Papers of John Adams, volume 7

To the Committee for Foreign Affairs

To James Lovell

To Richard Henry Lee, 13 February 1779 JA Lee, Richard Henry To Richard Henry Lee, 13 February 1779 Adams, John Lee, Richard Henry
To Richard Henry Lee
My dear Sir Passy Feb. 13. 1779

I am much obliged to you for your kind Congratulations on my Arrival, and agreable Accommodation at Paris. I assure you, Sir, I have no Objection to the “Splendid Gayety of a magnificent Court,”1 in a Country, where2 Manners, Habits and the Constitution of the Country Government make it necessary, which I hope however, will never be the Case in America.

He must be of a Strange Disposition, indeed, who cannot be happy at Paris, where he may have his Choice, of all the Pleasures, Amusements and Studies,3 which human Life affords.

You hint that I may be Soon desired to visit Holland, and that you imagine this would be more agreable to me. In this you are mistaken. Either would be agreable to me, if I were able to do any good in it: but there are others, who are able to do more. I hope, and I fancy I shall not be desired to make this Visit, because I think it is time for me to go home, if I can get there. The Character I sustain, at present, that of a private Citizen, best becomes me, and is most agreable to me.

Congress have done wisely, in my poor Opinion, in confiding, their political affairs, at this Court to one.4 But then I think it will be necessary to appoint Consuls or other Persons to manage maritime and commercial Affaires which I presume, they mean to do. The Care of these Things is inconsistent with your Ministers Character, and the Burthen of them is too weighty for his Forces.

I feel myself honoured, by your Assurance, that my sentiments in my Letter to our Friend are conformable to yours, and that they prevail.5 And in the Sincerity of my Heart I assure you, that no Intelligence I ever heard relieved my Mind from a greater Burthen, than that which informed me I was a private Citizen.6

Keppell is acquitted,7 amidst the greatest Rejoicings, ever known. The Mob have at last become violent and pulled to Pieces Sandwichs and Palisser's Houses. Edinborough also is in Tumults about the Roman Catholics. In short the English Government seems to be in a fair Way, instead of burning your Houses and massacring your Children to be obliged to call home her Troops to save their own from the Mob.


What shall I say to you, my Friend concerning a certain vicious and illiberal Address to the virtuous and free? Is it possible it should have made an Impression? Is that vain Man capable of thinking himself a Match for his Antagonist? And of weighing his Parts, his Learning, his services in the scale against the other? What Bounds can be set to the Presumption of the human Heart? But I must hasten to subscribe myself your Friend & servant

John Adams

RC (Mrs. Stephen Keiley, Massachusetts, 1976). LbC (Adams Papers).


Closing quotation marks have been supplied. The quotation is from Lee's letter of 29 Oct. 1778 (above).


In the Letterbook this word is followed by Time.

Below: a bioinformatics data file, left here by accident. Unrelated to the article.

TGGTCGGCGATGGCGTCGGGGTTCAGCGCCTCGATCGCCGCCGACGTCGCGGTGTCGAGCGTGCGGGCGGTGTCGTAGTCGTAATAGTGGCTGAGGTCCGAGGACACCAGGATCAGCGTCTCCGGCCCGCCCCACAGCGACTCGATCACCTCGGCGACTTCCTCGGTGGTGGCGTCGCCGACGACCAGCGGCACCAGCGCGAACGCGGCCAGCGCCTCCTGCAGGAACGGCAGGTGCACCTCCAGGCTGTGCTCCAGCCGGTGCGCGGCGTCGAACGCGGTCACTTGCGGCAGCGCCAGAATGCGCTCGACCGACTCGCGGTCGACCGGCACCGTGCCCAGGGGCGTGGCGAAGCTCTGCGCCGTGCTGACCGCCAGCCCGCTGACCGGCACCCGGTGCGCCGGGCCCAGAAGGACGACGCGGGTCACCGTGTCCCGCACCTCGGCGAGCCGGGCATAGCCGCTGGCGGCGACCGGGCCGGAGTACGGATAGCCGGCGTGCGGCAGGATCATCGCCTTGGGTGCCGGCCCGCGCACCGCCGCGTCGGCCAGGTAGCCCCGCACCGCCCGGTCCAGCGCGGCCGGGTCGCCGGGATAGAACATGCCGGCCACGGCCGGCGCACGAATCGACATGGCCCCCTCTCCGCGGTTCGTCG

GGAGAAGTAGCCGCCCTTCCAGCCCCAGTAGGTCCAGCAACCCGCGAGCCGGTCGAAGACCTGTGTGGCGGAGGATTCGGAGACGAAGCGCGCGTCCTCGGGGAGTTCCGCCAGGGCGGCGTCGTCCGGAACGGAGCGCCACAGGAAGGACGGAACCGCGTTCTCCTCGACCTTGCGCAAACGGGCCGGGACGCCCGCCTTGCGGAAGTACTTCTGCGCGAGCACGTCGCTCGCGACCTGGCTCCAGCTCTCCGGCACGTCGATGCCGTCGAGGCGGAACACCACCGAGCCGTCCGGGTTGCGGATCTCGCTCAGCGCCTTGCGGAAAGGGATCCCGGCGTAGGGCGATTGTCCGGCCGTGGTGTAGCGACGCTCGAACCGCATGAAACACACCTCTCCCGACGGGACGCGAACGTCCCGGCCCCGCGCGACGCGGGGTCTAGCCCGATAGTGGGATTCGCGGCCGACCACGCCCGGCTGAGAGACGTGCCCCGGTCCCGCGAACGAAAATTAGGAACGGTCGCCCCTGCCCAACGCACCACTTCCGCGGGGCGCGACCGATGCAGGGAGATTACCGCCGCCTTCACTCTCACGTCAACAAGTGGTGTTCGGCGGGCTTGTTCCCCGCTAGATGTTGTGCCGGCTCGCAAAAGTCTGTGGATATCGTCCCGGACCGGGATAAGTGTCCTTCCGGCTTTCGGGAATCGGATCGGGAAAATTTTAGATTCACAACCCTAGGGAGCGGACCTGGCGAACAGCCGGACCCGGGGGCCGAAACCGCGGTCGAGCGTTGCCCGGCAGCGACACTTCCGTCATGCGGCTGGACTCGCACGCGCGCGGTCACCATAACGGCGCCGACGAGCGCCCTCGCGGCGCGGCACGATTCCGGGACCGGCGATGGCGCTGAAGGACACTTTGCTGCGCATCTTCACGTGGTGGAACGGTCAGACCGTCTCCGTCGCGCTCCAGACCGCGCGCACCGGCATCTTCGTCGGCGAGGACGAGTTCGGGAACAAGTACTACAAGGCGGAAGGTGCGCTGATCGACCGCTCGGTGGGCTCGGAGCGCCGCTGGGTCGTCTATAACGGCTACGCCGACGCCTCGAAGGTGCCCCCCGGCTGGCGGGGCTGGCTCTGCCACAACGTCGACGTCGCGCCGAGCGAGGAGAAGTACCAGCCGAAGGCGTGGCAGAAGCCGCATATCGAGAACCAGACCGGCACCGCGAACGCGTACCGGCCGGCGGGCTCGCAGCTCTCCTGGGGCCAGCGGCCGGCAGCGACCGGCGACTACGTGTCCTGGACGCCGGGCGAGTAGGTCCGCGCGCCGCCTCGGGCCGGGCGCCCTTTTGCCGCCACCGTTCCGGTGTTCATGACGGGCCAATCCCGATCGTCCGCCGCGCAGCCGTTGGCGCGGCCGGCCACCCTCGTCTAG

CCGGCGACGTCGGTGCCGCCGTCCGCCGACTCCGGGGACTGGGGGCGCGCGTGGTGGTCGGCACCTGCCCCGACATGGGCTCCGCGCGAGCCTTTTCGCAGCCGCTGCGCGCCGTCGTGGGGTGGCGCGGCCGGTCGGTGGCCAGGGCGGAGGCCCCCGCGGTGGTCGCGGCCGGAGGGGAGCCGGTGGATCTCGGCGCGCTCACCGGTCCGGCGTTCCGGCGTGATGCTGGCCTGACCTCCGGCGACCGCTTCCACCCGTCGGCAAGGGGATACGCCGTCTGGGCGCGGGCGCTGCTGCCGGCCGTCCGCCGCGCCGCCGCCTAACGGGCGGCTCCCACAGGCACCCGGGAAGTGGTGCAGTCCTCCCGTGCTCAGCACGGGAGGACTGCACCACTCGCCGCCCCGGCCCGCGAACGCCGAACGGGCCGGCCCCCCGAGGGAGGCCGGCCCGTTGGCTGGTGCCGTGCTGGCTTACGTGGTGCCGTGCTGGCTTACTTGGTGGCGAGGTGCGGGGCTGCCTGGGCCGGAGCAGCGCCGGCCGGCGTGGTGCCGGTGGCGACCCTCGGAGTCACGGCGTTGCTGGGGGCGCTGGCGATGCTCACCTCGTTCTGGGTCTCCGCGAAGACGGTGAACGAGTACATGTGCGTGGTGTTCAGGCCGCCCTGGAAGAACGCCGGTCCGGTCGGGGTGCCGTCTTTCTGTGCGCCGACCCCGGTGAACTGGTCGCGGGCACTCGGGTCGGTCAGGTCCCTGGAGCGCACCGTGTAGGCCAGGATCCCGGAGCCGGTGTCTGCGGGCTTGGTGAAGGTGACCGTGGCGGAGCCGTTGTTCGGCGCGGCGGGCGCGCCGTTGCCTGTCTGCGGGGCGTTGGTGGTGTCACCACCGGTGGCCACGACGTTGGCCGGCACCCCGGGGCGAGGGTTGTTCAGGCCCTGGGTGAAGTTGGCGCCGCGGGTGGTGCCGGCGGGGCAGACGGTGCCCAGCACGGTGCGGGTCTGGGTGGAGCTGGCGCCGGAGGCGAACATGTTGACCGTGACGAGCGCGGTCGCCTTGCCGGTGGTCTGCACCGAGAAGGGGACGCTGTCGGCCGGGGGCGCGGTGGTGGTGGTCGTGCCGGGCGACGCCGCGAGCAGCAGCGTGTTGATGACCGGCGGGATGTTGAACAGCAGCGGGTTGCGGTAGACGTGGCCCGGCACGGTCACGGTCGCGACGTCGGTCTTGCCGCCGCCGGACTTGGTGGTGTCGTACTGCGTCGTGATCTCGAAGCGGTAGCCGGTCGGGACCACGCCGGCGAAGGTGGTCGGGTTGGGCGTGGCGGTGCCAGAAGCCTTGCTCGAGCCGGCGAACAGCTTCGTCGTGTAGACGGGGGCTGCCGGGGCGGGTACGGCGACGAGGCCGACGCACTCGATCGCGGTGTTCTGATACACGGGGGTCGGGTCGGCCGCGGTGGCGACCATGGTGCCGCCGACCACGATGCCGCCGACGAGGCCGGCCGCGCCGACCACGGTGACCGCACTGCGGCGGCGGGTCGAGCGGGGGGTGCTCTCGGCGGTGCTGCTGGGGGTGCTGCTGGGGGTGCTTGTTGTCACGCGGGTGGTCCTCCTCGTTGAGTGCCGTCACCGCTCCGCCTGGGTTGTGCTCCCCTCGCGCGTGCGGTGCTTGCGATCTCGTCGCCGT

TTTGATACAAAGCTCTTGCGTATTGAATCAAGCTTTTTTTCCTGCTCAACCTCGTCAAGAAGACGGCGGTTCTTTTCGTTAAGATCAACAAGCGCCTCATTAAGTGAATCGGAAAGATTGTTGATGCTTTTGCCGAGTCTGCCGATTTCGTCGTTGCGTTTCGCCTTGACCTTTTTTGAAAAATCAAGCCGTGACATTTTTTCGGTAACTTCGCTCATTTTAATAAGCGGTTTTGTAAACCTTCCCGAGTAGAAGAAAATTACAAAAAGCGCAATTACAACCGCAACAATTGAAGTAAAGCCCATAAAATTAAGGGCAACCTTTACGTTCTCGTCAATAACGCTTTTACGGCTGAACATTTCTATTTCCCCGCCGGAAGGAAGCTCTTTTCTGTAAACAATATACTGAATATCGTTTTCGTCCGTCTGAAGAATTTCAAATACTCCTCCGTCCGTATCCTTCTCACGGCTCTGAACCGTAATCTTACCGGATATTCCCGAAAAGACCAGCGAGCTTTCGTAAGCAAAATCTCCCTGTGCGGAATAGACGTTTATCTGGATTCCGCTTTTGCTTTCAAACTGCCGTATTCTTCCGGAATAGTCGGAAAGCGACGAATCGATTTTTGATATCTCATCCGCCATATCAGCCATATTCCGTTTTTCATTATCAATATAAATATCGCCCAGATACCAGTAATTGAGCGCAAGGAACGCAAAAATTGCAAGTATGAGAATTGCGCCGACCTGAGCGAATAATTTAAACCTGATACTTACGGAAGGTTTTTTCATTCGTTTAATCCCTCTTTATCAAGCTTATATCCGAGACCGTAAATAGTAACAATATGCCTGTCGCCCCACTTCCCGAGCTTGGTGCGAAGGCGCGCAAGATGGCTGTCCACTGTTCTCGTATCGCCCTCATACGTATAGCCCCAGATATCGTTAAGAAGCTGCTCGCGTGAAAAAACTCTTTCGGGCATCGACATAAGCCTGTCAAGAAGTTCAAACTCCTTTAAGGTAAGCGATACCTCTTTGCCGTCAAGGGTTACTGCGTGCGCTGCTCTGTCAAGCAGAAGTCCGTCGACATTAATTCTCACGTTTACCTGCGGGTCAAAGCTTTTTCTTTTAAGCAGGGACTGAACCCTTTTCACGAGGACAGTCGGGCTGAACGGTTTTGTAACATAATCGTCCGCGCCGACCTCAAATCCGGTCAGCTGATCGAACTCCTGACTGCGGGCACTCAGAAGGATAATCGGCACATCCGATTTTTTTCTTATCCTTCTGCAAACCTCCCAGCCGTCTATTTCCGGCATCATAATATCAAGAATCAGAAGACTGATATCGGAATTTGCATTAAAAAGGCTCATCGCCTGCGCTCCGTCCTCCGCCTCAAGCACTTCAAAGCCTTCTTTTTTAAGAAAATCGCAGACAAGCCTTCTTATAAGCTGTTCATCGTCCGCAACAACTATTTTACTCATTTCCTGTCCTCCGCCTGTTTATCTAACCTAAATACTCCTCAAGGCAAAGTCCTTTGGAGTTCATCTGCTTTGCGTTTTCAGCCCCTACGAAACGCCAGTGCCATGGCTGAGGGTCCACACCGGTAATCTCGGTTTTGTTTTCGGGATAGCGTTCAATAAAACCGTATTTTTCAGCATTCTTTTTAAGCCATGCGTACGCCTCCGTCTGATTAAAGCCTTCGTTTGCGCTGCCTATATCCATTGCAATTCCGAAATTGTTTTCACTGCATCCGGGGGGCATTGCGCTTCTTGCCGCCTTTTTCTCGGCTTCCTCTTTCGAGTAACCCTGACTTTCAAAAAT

In the Letterbook this sentence originally ended that can render human Life agreable.


In the Letterbook this word is followed by Gentleman.


In the Letterbook this paragraph reads, to this point, as follows: “It may be imagined by some that I must be in an awkward situation, and that I may be thought to be disgraced. They are mistaken. I feel no Disgrace, on the contrary I must be destitute of the sentiment of Glory, if I did not feel myself honoured, when you tell me that my sentiments, in my Letter to Mr. Adams, our Friend are perfectly conformable to your own, and when our common Friend Mr. Lovell tells me that my Ideas, of distributing the Gentlemen abroad, were the prevalent Ideas at Philadelphia, and will be carried into Effect.” JA is referring to his letter of 21 May to Samuel Adams (vol. 6:144–145, calendar entry; JA, Diary and Autobiography , 4:106–108) and that from James Lovell of 24 Oct. 1778 (above).


The paragraph reflects JA's public pronouncements on being superseded as a Commissioner. While he may have been relieved at his release from the burdens of the office, he expressed the unhappiness he felt at his situation two weeks later in a letter to AA: “The Scaffold is cutt away, and I am left kicking and sprawling in the Mire, I think. It is hardly a state of Disgrace that I am in but rather of total Neglect and Contempt” ( Adams Family Correspondence , 3:181).


The reference here to Keppel's acquittal and later to the Edinburgh riots indicate that this and the following paragraph were composed sometime after the rest of the letter, probably around 20 Feb. (see the last paragraph of JA to Samuel Adams, 14 Feb., below). This is indicated by a canceled closing before the paragraphs in the Letterbook and, more significantly, by the fact that JA could hardly have known of Keppel's acquittal and its accompanying disorders or of the Edinburgh riots as early as the 13th. The court-martial did not end until 11 Feb., and the riots in Edinburgh against repealing the penal laws against Catholics, which began on 2 Feb., were not reported in the London papers until about 9 Feb. (JA to Francis Dana, 25 Dec. 1778, and note 4, above; London Chronicle, 6–9, 11–13 Feb.).